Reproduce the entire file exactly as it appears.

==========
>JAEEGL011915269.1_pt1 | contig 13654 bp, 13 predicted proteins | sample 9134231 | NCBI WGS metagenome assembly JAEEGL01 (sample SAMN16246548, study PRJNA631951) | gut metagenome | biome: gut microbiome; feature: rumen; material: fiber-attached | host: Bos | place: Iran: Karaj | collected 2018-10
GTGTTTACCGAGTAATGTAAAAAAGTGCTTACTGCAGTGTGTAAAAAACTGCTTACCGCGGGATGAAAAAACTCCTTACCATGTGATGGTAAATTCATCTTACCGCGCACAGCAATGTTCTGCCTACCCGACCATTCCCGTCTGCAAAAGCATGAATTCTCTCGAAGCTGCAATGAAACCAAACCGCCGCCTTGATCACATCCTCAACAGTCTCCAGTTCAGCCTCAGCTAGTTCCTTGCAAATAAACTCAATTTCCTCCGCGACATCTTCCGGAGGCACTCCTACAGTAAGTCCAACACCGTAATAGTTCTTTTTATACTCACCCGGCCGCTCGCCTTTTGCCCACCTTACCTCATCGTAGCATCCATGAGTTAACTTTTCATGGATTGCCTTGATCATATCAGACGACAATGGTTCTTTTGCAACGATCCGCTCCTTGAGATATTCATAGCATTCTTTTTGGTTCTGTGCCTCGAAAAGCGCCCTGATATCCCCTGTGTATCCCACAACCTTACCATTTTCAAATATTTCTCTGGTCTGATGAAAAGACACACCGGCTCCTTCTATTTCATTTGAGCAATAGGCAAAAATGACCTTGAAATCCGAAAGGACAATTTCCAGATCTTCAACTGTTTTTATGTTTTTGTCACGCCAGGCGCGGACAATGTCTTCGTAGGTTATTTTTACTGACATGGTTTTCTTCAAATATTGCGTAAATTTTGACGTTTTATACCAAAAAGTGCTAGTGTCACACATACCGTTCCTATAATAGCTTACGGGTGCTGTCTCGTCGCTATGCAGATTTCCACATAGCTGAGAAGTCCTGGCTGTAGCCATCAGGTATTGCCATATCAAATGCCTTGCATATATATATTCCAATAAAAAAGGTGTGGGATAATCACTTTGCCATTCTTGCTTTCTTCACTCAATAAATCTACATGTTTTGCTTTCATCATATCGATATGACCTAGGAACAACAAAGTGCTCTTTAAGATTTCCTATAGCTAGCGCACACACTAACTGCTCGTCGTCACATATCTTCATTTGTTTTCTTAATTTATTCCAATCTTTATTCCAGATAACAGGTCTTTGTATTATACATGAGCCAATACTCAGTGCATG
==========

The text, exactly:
>JAEEGL011915269.1_pt1 | contig 13654 bp, 13 predicted proteins | sample 9134231 | NCBI WGS metagenome assembly JAEEGL01 (sample SAMN16246548, study PRJNA631951) | gut metagenome | biome: gut microbiome; feature: rumen; material: fiber-attached | host: Bos | place: Iran: Karaj | collected 2018-10
GTGTTTACCGAGTAATGTAAAAAAGTGCTTACTGCAGTGTGTAAAAAACTGCTTACCGCGGGATGAAAAAACTCCTTACCATGTGATGGTAAATTCATCTTACCGCGCACAGCAATGTTCTGCCTACCCGACCATTCCCGTCTGCAAAAGCATGAATTCTCTCGAAGCTGCAATGAAACCAAACCGCCGCCTTGATCACATCCTCAACAGTCTCCAGTTCAGCCTCAGCTAGTTCCTTGCAAATAAACTCAATTTCCTCCGCGACATCTTCCGGAGGCACTCCTACAGTAAGTCCAACACCGTAATAGTTCTTTTTATACTCACCCGGCCGCTCGCCTTTTGCCCACCTTACCTCATCGTAGCATCCATGAGTTAACTTTTCATGGATTGCCTTGATCATATCAGACGACAATGGTTCTTTTGCAACGATCCGCTCCTTGAGATATTCATAGCATTCTTTTTGGTTCTGTGCCTCGAAAAGCGCCCTGATATCCCCTGTGTATCCCACAACCTTACCATTTTCAAATATTTCTCTGGTCTGATGAAAAGACACACCGGCTCCTTCTATTTCATTTGAGCAATAGGCAAAAATGACCTTGAAATCCGAAAGGACAATTTCCAGATCTTCAACTGTTTTTATGTTTTTGTCACGCCAGGCGCGGACAATGTCTTCGTAGGTTATTTTTACTGACATGGTTTTCTTCAAATATTGCGTAAATTTTGACGTTTTATACCAAAAAGTGCTAGTGTCACACATACCGTTCCTATAATAGCTTACGGGTGCTGTCTCGTCGCTATGCAGATTTCCACATAGCTGAGAAGTCCTGGCTGTAGCCATCAGGTATTGCCATATCAAATGCCTTGCATATATATATTCCAATAAAAAAGGTGTGGGATAATCACTTTGCCATTCTTGCTTTCTTCACTCAATAAATCTACATGTTTTGCTTTCATCATATCGATATGACCTAGGAACAACAAAGTGCTCTTTAAGATTTCCTATAGCTAGCGCACACACTAACTGCTCGTCGTCACATATCTTCATTTGTTTTCTTAATTTATTCCAATCTTTATTCCAGATAACAGGTCTTTGTATTATACATGAGCCAATACTCAGTGCATG